- Above formula solved for r.
- Tax-Exempt Yield = (Corp. rate) x (1 – t)
- t = marginal tax rate

- US Treasuries
- Bond Valuation
- Basics
- Coupon Rate
- Interest paid as a dollar amount
- Keystroke = PMT

- Par Value
- Amount repaid at maturity.
- Principal amount = $1,000 on bonds, unless stated otherwise.
- Keystroke = FV

- Time to Maturity
- Time remaining or number of periods until par is repaid.
- Keystroke = N

- Market Interest Rate
- Yield earned at bond’s current market price.
- Keystroke = I/YR

- Coupon Rate
- Conventional Yield Measures
- Nominal Yield (Coupon Rate)
- Coupon Rate = Coupon Payment/Par

- Current Yield
- Current Yield = Coupon Payment/Bond Price

- Yield to Maturity (YTM)
- Compound return if bond is held to maturity.
- Assumes interest is reinvested at same rate.
- N = periods to maturity (adjust for # of periods compounded per year)
- I/YR = YTM (adjust for # of periods compounded per year)
- PV = current bond price
- PMT = coupon payment (dollar amount)
- FV = par value
**Assume semi-annual compounded unless stated otherwise***

- Yield to Call (YTC)
- Compound return if bond is held until called.
- Use periods until bond called.
- N = periods till callable (adjust for # of periods compounded per year)
- I/YR = YTC (adjust for # of periods compounded per year)
- PV = current bond price
- PMT = coupon payment (dollar amount)
- FV = Callable value

- Nominal Yield (Coupon Rate)
- Accrued Interest
- Buyer pays seller of bond any interest accrued since last interest payment when buying a bond.
- Buyer receives next interested payment in full.
- 1099-INT reflects full interest paid, buyer can deduct accrued interest amount paid to seller.

- Yield Curve
- Liquidity Preference Theory
- Results in lower yields for shorter maturities because investors prefer and will pay for liquidity.
- Long-term yields should be higher than short-term yields because higher risk with longer maturities.

- Market Segmentation Theory
- States that yield curve depends on supply and demand at different maturities.
- Supply is greater than demand = lower rates
- Demand is greater than supply = higher rates

- Expectation Theory
- States that yield curve reflects investor inflation expectations.

- Unbiased Expectations Theory (UET)
- States that long term rates have expectations of future short term rates embedded in them.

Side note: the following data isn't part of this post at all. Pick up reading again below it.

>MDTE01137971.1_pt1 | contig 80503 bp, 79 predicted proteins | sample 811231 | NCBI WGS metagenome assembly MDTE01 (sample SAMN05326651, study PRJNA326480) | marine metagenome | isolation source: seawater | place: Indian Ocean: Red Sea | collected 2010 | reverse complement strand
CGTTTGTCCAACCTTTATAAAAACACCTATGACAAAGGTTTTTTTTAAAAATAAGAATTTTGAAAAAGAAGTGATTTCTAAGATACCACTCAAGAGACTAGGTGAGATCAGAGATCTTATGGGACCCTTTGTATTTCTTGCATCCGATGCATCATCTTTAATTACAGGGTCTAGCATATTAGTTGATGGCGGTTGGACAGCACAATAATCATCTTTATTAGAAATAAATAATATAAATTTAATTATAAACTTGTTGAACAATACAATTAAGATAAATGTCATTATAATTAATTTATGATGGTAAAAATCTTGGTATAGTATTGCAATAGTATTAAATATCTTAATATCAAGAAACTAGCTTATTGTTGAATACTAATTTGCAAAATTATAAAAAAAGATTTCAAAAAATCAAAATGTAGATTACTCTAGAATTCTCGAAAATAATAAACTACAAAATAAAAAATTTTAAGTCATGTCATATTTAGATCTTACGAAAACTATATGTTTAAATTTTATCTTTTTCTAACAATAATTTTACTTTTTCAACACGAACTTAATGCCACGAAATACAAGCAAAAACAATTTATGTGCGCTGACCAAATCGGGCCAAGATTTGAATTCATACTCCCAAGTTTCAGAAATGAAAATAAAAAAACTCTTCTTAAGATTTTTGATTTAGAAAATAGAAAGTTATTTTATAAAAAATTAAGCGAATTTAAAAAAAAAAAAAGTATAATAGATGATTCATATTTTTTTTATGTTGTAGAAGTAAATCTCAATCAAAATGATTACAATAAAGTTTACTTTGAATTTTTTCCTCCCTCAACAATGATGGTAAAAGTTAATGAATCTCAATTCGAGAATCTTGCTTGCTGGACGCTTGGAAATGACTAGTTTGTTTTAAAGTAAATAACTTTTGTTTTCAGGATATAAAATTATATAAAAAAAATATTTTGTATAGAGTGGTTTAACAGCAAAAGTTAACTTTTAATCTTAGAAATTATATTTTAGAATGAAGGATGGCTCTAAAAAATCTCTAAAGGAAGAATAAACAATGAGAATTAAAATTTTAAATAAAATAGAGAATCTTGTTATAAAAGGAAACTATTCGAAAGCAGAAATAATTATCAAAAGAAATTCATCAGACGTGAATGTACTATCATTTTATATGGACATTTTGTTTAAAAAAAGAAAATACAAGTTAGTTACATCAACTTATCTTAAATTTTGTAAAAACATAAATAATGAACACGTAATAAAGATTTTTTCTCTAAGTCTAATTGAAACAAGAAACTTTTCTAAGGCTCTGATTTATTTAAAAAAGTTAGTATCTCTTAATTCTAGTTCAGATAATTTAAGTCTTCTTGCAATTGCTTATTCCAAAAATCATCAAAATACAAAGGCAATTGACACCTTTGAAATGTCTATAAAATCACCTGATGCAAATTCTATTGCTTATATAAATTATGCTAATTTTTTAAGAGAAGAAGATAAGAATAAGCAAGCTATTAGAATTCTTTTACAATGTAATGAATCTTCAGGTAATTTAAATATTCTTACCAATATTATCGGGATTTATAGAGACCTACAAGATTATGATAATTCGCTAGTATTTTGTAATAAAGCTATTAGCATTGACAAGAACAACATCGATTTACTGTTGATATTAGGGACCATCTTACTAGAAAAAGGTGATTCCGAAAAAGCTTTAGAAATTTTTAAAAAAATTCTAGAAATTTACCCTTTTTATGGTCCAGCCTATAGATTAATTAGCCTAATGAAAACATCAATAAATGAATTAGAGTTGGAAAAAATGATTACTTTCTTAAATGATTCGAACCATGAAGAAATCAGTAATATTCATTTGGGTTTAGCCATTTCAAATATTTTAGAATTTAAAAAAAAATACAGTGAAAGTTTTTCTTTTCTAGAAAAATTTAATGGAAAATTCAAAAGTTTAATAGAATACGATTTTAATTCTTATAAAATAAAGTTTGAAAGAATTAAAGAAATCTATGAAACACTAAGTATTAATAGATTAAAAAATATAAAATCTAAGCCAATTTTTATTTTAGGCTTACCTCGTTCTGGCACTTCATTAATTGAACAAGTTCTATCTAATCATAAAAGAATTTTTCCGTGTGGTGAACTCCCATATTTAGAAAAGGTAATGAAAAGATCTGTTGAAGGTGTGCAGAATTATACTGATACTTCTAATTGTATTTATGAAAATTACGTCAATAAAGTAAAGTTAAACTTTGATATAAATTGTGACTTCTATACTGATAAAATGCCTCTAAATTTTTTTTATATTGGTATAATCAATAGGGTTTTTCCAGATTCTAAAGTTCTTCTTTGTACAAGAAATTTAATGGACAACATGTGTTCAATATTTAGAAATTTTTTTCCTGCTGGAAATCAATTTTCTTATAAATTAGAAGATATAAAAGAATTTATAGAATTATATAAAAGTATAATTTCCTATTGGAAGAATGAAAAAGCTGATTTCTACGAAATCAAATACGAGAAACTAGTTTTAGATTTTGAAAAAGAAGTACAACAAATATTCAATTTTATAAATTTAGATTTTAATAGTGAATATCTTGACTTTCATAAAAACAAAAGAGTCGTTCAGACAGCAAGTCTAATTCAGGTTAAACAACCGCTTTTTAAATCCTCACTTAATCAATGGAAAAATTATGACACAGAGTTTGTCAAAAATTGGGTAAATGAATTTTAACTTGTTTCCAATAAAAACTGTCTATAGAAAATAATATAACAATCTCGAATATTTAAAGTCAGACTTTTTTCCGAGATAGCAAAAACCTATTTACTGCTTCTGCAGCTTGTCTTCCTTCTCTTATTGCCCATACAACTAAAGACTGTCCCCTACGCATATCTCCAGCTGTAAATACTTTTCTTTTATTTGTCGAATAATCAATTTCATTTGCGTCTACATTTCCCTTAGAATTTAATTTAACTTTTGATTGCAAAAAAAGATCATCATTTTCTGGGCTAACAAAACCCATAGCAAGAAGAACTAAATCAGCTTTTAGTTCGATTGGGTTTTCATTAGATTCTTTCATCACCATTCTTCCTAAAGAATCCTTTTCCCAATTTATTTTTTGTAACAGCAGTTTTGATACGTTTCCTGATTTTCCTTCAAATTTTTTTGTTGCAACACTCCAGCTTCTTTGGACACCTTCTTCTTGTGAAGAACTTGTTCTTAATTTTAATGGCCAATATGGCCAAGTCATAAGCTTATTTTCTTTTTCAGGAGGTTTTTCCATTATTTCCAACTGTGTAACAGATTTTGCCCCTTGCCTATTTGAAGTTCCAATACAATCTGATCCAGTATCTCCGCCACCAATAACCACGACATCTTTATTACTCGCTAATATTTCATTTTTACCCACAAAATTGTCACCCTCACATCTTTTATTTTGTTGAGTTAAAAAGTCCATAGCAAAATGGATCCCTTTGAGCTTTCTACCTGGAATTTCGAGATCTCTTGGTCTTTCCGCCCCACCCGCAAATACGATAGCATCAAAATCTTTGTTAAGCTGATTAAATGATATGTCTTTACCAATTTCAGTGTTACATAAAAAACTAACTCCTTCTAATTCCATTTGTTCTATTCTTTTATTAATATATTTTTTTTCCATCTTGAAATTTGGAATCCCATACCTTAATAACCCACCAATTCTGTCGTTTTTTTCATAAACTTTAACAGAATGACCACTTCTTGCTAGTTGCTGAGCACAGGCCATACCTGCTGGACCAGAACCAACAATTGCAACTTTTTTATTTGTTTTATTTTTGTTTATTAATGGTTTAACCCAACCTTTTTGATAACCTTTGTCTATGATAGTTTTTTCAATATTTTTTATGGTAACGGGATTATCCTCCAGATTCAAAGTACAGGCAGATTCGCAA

- Long term rates are the geometric average of the current and expected future short term rates.

- Liquidity Preference Theory
- Bond Duration
- Duration is the weighted average maturity of all cash flows.
- As duration increases, bonds become more sensitive to interest rate changes.
- When duration = investor’s time horizon, the bond portfolio is immunized.
- Calculating Duration:
- Duration is inversely related to the coupon rate and yield to maturity.
- As coupon rate or YTM increases (decreases), duration decreases (increases).

- Duration is directly related to the term of a bond.
- As term increases (decreases), duration increases (decreases).

**Note**: Zero-coupon bonds — duration = maturity.

- Duration is inversely related to the coupon rate and yield to maturity.
- Estimating Bond Price
- Duration is used to estimate bond’s change in price based on interest rate changes.

- Assumptions:
- Assumes linear relationship between interest rate changes and bond price changes (it’s
**NOT**linear, it’s curve-linear). - It works well for small changes in interest rates.
**NOT**well for large changes in interest rates.- Understates price appreciation when interest rates fall.
- Overstates price depreciation when interest rates rise.

- Convexity: the difference between the duration estimated price and the actual price change of a bond.

- Assumes linear relationship between interest rate changes and bond price changes (it’s

- Bond Strategies
- Tax Swap
- Sell a bond with a gain and a bond with a loss to offset each other, or
- Sell a bond with a loss and buy a new bond.

- Barbells
- Owning both long-term and short-term bonds, but not intermediates.
- When interest rates move, only one position needs to be restructured.

- Laddered Bonds
- Owning bonds with varying maturities.
- As bonds mature, new bonds are purchases with maturities longer than what’s in the portfolio.